Originally Posted by Hendu
The outdated and often ignored character clause. The HOF isn't only about the numbers, but it's about 90% about the numbers. Bonds and Clemens aren't outright banned from the HOF like Rose and Shoeless Joe, so they will get in eventually. Even many of this year's no voters have conceded that point.
The character clause isn't ignored and it isn't outdated. It is the foundation of the Hall of Fame. There are no thresholds that players need to reach to get into the Hall of Fame. Some have extrapolated numbers based on numbers that Hall of Fame inductees have reached. But if you are looking at numbers in isolation and out of context, you are ignoring baseball.
Jim Rice is more worthy of the Hall of Fame than Barry Bonds. Really, if Jim Rice had Bonds' pharmacist, for lack of a better word, he may Aaron's record before Bonds had the opportunity. (Aaron said in the late 1970s that he believed Rice had a great chance to break his record, but as sometimes happens with careers, and may have happened in Bonds' career if he had stayed clean, Rice's numbers didn't meet early expectations.
For Bonds, Sosa, Clemens et. al. to get into the Hall of Fame, the public perception of their character will have to drastically improve. It isn't enough to say that there are people who are scum in the Hall of Fame so let's put more scum in. The public didn't believe Ty Cobb was scum when he was voted into the Hall of Fame, and likely wasn't nearly as bad a character has Al Stump portrayed him to be (for Al Stump's fame and profit). It would be like saying, and this isn't in any way political because the moral foundation for slavery is not currently a controversial political issue, because Thomas Jefferson was a slave owner we shouldn't care if future presidents harbor racial prejudices.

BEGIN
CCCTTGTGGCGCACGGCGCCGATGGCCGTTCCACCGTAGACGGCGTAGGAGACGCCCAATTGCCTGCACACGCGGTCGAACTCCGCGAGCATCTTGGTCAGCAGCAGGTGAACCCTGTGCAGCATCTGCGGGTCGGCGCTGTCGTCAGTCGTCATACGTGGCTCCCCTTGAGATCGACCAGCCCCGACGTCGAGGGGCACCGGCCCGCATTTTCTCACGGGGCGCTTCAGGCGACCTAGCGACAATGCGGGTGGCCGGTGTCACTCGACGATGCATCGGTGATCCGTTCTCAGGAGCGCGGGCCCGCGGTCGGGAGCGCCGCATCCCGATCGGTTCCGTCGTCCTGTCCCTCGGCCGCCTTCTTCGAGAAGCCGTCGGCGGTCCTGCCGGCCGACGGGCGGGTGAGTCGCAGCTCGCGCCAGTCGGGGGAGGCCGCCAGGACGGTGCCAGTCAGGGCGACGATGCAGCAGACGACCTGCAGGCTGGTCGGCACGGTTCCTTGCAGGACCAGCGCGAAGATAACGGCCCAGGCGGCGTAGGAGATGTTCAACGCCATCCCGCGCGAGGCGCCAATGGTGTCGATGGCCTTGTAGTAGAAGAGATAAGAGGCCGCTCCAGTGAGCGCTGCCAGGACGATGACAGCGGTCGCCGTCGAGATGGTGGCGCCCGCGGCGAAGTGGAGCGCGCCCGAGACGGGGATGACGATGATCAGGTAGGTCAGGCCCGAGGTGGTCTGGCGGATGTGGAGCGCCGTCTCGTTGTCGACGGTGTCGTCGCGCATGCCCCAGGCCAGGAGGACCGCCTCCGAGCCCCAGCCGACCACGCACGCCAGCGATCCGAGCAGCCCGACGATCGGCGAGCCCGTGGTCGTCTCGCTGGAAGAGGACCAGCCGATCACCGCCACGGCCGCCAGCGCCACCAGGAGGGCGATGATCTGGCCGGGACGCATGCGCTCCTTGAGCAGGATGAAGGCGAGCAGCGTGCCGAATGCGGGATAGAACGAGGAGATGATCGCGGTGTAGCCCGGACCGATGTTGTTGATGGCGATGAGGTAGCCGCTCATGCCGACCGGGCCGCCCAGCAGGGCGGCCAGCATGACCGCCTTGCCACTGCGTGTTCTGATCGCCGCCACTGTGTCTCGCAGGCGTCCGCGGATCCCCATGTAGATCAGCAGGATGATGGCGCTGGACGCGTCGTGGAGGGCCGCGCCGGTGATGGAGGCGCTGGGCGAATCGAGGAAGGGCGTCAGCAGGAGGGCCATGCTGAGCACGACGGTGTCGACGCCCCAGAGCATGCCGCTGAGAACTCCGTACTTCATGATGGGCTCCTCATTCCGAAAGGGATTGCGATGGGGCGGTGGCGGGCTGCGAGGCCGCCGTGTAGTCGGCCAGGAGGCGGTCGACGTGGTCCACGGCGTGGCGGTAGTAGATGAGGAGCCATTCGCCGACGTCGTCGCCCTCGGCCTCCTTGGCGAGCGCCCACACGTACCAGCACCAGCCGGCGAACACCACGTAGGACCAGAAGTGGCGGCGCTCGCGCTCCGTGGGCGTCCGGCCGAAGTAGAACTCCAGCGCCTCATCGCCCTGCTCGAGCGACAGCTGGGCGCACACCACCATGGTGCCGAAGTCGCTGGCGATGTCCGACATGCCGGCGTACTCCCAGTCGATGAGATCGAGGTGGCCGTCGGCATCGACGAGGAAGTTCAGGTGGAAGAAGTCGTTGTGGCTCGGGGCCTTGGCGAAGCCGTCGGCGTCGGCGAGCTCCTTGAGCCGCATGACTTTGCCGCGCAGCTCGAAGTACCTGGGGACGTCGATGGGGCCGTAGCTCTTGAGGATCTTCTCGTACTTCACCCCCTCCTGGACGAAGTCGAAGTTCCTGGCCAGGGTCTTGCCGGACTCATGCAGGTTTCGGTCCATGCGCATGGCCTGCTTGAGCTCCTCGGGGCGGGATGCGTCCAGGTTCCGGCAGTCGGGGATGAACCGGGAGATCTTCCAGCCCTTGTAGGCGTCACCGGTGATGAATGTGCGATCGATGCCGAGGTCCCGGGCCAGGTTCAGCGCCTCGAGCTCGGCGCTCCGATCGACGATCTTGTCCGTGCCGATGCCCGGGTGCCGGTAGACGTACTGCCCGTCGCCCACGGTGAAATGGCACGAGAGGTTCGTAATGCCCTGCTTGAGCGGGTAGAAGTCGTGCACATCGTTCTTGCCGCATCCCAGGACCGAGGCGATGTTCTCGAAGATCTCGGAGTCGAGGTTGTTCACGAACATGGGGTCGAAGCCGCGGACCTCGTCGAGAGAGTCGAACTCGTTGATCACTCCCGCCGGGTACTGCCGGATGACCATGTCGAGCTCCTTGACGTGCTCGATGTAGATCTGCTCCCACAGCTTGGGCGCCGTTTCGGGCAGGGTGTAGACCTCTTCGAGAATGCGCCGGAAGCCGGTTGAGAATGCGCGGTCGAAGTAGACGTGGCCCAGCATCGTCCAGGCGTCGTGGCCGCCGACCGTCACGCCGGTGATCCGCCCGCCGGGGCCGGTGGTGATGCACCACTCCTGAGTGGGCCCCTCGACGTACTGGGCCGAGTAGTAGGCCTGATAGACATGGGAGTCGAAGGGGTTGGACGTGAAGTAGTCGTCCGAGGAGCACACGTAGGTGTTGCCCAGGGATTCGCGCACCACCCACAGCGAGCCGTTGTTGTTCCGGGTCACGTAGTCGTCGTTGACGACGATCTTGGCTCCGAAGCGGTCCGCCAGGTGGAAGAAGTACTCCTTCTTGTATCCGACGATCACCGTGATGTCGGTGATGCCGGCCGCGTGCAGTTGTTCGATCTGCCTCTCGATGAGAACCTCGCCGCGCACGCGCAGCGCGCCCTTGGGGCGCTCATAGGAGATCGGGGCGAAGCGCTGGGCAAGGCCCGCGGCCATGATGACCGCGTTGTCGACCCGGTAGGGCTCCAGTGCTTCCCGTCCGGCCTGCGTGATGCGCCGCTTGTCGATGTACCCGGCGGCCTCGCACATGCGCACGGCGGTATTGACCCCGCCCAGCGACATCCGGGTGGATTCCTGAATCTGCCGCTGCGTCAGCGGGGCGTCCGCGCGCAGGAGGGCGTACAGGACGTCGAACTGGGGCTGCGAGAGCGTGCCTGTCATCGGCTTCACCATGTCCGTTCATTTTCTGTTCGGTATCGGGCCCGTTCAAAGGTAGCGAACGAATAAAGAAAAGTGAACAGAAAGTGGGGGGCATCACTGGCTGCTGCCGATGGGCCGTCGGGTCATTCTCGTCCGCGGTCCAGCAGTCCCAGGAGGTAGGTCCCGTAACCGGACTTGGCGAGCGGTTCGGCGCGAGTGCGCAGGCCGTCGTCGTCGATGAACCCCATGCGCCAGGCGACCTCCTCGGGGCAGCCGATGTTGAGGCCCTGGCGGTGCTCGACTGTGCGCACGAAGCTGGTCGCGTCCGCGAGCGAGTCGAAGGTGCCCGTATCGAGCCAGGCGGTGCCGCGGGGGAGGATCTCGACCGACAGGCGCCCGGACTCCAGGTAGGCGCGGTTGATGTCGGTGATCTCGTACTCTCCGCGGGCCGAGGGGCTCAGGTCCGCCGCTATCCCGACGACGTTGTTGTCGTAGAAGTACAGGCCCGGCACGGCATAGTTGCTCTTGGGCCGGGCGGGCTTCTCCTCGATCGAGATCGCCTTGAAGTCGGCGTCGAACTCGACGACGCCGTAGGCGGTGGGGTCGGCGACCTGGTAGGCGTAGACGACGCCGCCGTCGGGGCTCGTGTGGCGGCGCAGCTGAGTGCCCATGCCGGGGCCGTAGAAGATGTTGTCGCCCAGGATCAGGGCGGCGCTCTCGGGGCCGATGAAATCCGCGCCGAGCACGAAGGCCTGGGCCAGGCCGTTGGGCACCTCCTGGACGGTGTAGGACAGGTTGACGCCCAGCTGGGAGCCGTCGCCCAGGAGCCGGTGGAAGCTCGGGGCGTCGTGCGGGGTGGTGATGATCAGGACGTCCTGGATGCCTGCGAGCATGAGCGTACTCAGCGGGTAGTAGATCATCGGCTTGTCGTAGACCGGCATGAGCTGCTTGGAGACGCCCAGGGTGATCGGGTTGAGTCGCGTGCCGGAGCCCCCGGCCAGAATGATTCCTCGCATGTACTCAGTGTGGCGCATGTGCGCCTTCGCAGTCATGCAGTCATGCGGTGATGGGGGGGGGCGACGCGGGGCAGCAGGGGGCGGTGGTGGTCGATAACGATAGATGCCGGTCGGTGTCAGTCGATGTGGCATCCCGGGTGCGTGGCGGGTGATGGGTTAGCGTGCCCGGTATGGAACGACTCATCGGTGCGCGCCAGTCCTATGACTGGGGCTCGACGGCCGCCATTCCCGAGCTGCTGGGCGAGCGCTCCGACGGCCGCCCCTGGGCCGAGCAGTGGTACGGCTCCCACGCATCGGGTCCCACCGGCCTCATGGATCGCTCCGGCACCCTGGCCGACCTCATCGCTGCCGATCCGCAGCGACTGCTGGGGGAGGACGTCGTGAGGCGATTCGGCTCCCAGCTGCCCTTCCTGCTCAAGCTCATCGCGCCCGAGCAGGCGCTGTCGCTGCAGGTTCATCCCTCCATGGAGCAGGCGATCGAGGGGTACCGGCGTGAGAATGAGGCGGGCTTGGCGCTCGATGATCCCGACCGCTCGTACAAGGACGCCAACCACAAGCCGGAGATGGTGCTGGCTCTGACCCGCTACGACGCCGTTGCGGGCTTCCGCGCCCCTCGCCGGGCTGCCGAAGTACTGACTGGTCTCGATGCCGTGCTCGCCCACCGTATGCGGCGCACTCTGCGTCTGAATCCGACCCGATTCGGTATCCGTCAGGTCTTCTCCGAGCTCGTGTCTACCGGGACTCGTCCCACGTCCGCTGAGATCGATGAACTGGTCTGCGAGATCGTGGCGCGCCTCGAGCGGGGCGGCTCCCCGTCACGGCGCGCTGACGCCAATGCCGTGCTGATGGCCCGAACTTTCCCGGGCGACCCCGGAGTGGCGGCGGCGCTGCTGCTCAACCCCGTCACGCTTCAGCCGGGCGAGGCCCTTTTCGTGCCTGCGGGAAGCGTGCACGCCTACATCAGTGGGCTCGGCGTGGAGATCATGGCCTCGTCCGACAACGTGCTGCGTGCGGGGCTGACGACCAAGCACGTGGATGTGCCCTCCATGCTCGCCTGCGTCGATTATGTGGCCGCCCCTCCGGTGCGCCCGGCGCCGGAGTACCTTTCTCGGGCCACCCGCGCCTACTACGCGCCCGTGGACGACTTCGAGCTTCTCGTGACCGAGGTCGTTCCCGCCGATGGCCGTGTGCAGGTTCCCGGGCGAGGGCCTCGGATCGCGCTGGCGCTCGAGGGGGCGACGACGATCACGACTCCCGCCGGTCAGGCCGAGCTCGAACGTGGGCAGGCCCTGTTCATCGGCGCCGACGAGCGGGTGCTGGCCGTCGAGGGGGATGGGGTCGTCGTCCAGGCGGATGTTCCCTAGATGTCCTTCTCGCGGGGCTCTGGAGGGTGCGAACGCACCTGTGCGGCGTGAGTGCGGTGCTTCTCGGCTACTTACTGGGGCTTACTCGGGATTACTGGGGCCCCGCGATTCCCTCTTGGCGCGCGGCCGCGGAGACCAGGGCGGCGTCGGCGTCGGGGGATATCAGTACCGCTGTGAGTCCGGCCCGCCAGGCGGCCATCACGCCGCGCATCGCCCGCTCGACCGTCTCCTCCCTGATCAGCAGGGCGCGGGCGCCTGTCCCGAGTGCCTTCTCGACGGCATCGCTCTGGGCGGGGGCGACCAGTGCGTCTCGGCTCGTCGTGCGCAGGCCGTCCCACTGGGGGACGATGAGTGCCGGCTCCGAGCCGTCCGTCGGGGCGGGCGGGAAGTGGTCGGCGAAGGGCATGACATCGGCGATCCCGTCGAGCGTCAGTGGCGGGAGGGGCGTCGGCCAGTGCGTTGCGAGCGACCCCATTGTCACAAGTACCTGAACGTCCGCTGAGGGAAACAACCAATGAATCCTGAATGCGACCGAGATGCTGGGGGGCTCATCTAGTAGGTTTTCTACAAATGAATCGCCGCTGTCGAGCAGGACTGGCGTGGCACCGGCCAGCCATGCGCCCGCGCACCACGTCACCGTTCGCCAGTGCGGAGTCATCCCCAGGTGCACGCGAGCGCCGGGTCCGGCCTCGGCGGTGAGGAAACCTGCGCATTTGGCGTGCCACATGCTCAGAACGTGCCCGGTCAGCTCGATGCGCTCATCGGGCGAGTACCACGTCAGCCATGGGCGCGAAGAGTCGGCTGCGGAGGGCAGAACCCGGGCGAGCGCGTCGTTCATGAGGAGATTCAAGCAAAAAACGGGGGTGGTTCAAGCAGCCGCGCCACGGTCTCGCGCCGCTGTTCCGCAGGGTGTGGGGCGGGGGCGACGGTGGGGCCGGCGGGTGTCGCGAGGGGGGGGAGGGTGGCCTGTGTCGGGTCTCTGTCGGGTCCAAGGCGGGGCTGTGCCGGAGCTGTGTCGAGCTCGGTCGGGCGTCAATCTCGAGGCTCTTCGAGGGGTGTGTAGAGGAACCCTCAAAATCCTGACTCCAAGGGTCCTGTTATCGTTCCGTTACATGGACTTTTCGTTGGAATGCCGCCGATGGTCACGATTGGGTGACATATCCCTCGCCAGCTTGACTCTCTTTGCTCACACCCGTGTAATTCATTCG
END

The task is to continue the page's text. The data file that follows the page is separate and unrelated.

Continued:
You could say that Ty Cobb was a bad person because he invested in Coca-Cola, which included cocaine as an ingredient, although Coca-Cola was coke-free by the time Cobb invested. But cocaine was
legal at the time, so it really doesn't matter.
As long as fans don't respect the accomplishments of these notorious players, their numbers are irrelevant. And they aren't getting into the Hall of Fame.